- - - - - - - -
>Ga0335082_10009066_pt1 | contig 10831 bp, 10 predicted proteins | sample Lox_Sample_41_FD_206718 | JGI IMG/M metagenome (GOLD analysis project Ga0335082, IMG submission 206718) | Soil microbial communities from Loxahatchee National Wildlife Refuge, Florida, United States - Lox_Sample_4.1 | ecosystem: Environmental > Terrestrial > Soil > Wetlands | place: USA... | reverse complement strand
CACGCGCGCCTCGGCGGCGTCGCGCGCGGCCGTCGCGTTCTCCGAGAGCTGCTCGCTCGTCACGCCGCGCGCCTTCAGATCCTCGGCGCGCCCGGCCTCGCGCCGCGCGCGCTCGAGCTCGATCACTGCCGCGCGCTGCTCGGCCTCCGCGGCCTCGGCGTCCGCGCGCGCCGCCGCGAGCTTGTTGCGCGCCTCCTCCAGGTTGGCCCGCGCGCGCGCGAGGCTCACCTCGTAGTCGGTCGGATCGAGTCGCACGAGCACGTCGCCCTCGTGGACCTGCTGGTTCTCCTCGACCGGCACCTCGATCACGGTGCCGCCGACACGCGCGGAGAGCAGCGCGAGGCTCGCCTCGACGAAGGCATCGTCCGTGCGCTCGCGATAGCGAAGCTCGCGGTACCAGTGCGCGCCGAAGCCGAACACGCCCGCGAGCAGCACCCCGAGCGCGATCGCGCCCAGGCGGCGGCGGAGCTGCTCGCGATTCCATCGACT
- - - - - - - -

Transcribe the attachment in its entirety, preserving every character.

>Ga0335082_10009066_pt1 | contig 10831 bp, 10 predicted proteins | sample Lox_Sample_41_FD_206718 | JGI IMG/M metagenome (GOLD analysis project Ga0335082, IMG submission 206718) | Soil microbial communities from Loxahatchee National Wildlife Refuge, Florida, United States - Lox_Sample_4.1 | ecosystem: Environmental > Terrestrial > Soil > Wetlands | place: USA... | reverse complement strand
CACGCGCGCCTCGGCGGCGTCGCGCGCGGCCGTCGCGTTCTCCGAGAGCTGCTCGCTCGTCACGCCGCGCGCCTTCAGATCCTCGGCGCGCCCGGCCTCGCGCCGCGCGCGCTCGAGCTCGATCACTGCCGCGCGCTGCTCGGCCTCCGCGGCCTCGGCGTCCGCGCGCGCCGCCGCGAGCTTGTTGCGCGCCTCCTCCAGGTTGGCCCGCGCGCGCGCGAGGCTCACCTCGTAGTCGGTCGGATCGAGTCGCACGAGCACGTCGCCCTCGTGGACCTGCTGGTTCTCCTCGACCGGCACCTCGATCACGGTGCCGCCGACACGCGCGGAGAGCAGCGCGAGGCTCGCCTCGACGAAGGCATCGTCCGTGCGCTCGCGATAGCGAAGCTCGCGGTACCAGTGCGCGCCGAAGCCGAACACGCCCGCGAGCAGCACCCCGAGCGCGATCGCGCCCAGGCGGCGGCGGAGCTGCTCGCGATTCCATCGACT